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Weekly Update: Tamil Nadu to announce an initiative for promoting residential rooftop solar installations

Weekly Update: Tamil Nadu to announce an initiative for promoting residential rooftop solar installations

Tamil Nadu is expected to issue guidelines for subsidy to be provided to residential rooftop systems in the state (refer). This is expected to be similar to the rooftop solar scheme earlier announced in Kerala (refer). Domestic consumers will shortly be able to send their applications online to the Tamil Nadu Energy Development Agency (TEDA), the installers empaneled by the state, like in Kerala, will carry out the installation of systems. However, these systems are expected to be grid-tied and without any storage, unlike in Kerala.

  • A domestic consumer will have to pay INR 50,000 after getting government subsidies for rooftop solar systems
  • The key issue with the rooftop solar policy in various states is that they rely on MNRE subsidy scheme
  • Feed-in-tariff (FiT) based system is better from a customer’s perspective

A subsidy of INR 20,000/kWp will be provided by the state government. This is expected to be in addition to the 30% capital subsidy available from the MNRE. Assuming that the system cost is INR 100,000/kWp, a domestic consumer, will effectively have to pay INR 50,000 after the subsidies. At this price, the payback period for the system is expected to be around five years. For the budget that has been sanctioned for this initiative, around 5,000kWp is expected to be installed in total.

Uttarakhand had earlier announced a policy for rooftop installations but that is based on a generation based incentive and not on upfront subsidy (refer). Gujarat and Andhra Pradesh are also known to be working on a policy similar to that in Kerala and Tamil Nadu.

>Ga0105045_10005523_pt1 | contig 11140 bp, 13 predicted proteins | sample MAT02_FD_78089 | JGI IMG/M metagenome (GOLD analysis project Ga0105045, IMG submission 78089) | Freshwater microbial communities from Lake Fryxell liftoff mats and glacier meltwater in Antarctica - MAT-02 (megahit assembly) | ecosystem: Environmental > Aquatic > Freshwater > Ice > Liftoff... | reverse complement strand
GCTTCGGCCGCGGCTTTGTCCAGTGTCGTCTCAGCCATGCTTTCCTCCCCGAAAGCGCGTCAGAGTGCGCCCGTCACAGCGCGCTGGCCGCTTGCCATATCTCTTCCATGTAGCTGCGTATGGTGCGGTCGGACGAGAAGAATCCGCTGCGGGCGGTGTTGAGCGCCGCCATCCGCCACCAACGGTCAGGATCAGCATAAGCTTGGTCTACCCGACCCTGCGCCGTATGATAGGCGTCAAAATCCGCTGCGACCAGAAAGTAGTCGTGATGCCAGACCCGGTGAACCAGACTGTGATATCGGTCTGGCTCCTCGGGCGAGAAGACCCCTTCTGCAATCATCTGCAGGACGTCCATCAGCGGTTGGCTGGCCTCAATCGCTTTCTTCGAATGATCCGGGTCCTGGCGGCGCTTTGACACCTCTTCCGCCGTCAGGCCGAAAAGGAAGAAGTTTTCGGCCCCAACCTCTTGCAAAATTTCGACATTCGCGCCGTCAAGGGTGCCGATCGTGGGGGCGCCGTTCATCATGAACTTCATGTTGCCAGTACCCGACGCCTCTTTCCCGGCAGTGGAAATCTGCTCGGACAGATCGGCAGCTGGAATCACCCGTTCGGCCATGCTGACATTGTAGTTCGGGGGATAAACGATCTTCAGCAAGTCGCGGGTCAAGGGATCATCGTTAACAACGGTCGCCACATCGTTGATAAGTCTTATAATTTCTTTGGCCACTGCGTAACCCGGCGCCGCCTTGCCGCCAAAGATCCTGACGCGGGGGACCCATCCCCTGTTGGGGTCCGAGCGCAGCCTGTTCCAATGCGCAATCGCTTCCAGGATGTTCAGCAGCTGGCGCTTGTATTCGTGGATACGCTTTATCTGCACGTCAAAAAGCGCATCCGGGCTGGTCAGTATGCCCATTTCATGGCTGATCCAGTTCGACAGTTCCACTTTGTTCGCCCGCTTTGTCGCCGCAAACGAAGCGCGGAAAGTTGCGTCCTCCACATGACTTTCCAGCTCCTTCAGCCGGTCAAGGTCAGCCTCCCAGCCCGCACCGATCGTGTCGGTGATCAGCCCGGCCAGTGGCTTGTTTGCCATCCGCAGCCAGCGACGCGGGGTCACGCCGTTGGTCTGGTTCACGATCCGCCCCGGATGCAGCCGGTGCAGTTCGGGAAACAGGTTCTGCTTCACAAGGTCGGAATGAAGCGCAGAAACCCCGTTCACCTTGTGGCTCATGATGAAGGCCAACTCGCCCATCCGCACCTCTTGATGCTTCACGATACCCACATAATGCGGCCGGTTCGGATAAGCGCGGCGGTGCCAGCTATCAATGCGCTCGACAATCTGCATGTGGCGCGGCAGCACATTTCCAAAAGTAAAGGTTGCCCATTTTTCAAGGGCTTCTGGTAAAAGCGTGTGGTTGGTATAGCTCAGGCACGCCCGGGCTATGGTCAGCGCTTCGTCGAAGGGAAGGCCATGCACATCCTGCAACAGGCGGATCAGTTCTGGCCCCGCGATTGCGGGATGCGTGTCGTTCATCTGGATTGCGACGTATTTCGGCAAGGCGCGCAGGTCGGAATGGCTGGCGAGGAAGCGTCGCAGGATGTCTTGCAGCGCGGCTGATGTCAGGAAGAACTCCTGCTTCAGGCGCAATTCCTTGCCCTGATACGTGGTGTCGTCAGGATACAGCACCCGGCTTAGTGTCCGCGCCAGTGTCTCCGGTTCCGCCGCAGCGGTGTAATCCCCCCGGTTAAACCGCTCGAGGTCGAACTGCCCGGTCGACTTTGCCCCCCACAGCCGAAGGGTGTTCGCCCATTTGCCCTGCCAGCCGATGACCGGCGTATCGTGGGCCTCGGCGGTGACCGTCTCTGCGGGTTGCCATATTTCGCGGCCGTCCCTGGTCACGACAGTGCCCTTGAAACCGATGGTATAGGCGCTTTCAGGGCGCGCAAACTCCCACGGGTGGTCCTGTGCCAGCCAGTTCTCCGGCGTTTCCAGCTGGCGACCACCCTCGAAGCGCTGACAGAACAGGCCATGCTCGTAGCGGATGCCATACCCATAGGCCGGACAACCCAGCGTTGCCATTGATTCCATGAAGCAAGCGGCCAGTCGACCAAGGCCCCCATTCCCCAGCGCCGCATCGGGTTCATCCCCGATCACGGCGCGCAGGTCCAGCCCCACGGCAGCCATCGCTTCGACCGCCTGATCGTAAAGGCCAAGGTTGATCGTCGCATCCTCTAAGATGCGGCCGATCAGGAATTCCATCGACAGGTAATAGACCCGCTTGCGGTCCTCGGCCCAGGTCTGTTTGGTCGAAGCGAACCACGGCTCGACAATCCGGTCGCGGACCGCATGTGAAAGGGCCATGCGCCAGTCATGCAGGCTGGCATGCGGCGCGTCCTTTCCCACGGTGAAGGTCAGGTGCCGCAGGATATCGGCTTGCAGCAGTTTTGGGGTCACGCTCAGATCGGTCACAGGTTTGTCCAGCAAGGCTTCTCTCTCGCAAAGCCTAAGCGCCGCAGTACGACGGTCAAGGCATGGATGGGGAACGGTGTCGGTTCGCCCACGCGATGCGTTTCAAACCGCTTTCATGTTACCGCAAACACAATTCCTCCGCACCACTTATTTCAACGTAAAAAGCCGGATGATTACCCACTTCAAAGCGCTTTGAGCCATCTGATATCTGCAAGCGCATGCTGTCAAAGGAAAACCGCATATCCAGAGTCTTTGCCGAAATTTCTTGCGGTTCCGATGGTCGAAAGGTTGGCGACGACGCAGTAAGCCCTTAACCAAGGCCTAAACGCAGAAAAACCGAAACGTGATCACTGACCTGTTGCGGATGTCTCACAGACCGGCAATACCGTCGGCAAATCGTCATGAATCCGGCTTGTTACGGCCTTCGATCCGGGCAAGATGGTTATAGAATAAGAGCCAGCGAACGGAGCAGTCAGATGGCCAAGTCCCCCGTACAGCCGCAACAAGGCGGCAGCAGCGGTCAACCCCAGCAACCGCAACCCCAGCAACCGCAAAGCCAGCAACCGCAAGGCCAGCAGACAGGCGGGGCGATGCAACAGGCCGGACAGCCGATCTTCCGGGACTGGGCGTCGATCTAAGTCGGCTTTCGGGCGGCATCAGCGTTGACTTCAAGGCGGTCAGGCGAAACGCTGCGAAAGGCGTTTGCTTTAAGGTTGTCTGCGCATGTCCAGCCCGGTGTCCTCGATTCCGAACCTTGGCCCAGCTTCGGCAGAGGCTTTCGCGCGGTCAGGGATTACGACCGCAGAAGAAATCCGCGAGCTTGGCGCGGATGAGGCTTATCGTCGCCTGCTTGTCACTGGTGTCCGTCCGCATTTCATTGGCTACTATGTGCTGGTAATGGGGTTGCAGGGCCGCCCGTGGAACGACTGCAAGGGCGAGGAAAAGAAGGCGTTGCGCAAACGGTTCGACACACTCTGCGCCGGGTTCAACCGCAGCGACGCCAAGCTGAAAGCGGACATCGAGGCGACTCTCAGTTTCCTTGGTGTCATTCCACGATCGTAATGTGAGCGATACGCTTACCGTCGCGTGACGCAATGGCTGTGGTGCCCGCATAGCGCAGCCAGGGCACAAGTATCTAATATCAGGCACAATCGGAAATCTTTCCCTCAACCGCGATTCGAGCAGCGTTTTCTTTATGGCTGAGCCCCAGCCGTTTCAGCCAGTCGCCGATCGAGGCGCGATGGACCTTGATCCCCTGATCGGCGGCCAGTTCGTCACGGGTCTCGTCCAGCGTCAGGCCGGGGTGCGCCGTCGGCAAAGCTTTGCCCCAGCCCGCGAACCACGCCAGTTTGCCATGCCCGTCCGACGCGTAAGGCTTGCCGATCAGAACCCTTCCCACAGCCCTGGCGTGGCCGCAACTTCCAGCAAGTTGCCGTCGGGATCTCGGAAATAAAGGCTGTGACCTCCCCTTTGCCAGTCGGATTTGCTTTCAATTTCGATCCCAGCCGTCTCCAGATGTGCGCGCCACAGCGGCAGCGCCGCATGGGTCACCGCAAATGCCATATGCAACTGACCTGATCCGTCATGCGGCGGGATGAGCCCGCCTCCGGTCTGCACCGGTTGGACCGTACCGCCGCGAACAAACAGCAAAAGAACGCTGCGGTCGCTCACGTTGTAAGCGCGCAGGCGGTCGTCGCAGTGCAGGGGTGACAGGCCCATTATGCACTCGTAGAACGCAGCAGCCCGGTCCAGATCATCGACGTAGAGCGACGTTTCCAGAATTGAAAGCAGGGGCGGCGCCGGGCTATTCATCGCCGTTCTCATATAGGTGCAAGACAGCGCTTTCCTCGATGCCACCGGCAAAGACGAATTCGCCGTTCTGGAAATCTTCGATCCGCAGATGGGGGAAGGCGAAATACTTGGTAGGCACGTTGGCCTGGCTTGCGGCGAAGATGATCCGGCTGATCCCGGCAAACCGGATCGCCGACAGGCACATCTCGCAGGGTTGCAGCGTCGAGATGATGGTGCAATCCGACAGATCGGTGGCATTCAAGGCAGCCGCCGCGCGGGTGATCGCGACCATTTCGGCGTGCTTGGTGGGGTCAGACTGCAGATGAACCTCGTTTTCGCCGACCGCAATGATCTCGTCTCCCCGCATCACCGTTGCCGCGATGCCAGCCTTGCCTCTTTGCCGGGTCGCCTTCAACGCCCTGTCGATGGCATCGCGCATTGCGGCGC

The key issue with these policies is that they all rely on the MNRE subsidy scheme. In the last one year we have seen that the MNRE scheme has not been working as planned (refer). Therefore, the future of all these policies is linked to the success of the MNRE subsidy scheme, which itself is in doubt. Moreover, it is generally believed and BRIDGE TO INDIA has shown it in an analysis (refer to the report), that a feed-in-tariff (FiT) based system is better from a consumer’s perspective.

There might be a lot of room for an improvement of these policy initiatives but India needs more distributed systems and these policies are already laudable steps in the right direction.

This post is an excerpt from this week’s INDIA SOLAR WEEKLY MARKET UPDATE. Sign up to our mailing list to receive these updates every week.

You can view our archive of INDIA SOLAR WEEKLY MARKET UPDATES here.

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